Senator Jim Bunning
Hidden amidst the white blooms of the Dogwoods and the tall blades of the bluegrass lies a Kentucky institution named the Greyhound Tavern. Jim Bunning, a Hall of Fame pitcher with the Phillies, Tigers, Pirates, and most importantly the Dodgers, took me to eat at the Greyhound tonight after I spoke for him.
We had some hot slaw, fried chicken, meat loaf, cheese mashed potatoes and all the fixings. We talked about baseball, named our all-time MLB team and had a lot of laughs. I listed Jim as one of my all-time right handers, but he declined.
It was a pleasure to speak for Jim. He was a great pitcher, a great friend, and now that he is in the United States Senate he is doing something great for his country. While he is a skilled politian, his skill on the mound was tremendous. But what made him great was his dominance on the inside of the plate.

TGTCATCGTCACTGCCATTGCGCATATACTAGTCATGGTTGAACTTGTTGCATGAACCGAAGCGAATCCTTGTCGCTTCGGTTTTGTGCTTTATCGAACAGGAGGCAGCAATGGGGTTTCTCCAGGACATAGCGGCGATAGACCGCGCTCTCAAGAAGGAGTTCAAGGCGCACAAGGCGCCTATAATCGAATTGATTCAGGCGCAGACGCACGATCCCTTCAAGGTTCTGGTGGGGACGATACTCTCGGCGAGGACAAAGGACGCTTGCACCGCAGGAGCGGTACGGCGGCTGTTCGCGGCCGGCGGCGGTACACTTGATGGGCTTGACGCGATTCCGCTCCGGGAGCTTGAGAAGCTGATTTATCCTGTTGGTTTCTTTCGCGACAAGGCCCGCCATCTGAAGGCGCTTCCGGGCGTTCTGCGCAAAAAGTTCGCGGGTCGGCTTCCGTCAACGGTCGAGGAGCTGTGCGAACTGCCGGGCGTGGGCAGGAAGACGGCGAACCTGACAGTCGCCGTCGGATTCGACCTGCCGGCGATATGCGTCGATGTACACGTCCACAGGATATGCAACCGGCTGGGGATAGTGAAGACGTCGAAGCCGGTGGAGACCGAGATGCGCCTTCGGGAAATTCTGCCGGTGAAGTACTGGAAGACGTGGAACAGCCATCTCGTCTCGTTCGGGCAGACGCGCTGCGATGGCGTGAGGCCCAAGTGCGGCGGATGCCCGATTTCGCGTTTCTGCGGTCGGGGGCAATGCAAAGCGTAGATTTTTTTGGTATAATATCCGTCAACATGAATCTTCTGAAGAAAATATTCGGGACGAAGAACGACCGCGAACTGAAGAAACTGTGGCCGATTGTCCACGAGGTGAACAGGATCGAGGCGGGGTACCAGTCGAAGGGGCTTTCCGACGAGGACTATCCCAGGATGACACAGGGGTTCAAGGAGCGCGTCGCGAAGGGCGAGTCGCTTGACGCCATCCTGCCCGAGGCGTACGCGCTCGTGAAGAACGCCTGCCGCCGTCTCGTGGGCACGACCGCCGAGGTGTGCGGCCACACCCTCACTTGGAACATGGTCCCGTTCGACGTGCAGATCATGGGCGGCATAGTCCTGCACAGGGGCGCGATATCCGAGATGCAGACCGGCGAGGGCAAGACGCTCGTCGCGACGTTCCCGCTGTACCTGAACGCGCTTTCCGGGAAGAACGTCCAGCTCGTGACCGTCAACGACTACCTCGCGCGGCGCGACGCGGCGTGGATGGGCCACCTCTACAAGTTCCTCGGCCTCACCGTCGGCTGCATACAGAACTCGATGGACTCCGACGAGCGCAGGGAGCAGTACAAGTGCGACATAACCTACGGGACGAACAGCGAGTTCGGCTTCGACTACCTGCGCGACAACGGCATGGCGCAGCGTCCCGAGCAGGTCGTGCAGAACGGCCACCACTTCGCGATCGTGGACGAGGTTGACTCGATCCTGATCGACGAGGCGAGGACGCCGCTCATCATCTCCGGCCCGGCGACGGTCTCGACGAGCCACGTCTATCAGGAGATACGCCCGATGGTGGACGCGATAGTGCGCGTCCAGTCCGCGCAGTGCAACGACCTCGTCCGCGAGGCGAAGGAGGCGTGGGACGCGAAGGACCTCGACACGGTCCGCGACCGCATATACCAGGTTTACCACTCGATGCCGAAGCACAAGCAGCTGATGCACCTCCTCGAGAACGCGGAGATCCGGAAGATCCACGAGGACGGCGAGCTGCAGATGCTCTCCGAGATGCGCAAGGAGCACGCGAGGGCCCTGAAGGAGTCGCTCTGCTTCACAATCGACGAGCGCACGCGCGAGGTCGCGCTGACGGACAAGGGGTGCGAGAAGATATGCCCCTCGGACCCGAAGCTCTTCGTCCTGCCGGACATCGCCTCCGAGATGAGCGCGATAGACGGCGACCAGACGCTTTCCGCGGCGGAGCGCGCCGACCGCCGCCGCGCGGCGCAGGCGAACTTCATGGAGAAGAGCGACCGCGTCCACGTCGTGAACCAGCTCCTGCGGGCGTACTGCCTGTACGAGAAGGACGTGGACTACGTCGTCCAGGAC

And he was mean. He would knock his own mother down, even on Mother’s Day.
Jim comes from an era in baseball without pitch counts, without left-handed specialists out of the bullpen, without steroids and without multimillion dollar contracts. He played for the love of the game, and he played the game with every bit of drive and determination he had within himself. He never looked down to the bullpen in the fifth or sixth inning. He wanted to pitch all nine and beat you.
I look forward to seeing Jim, and his lovely wife Mary of 57 years, every year at Cooperstown for the Induction weekend. He is a good man and an even better friend and it was great to be with him tonight in Kentucky.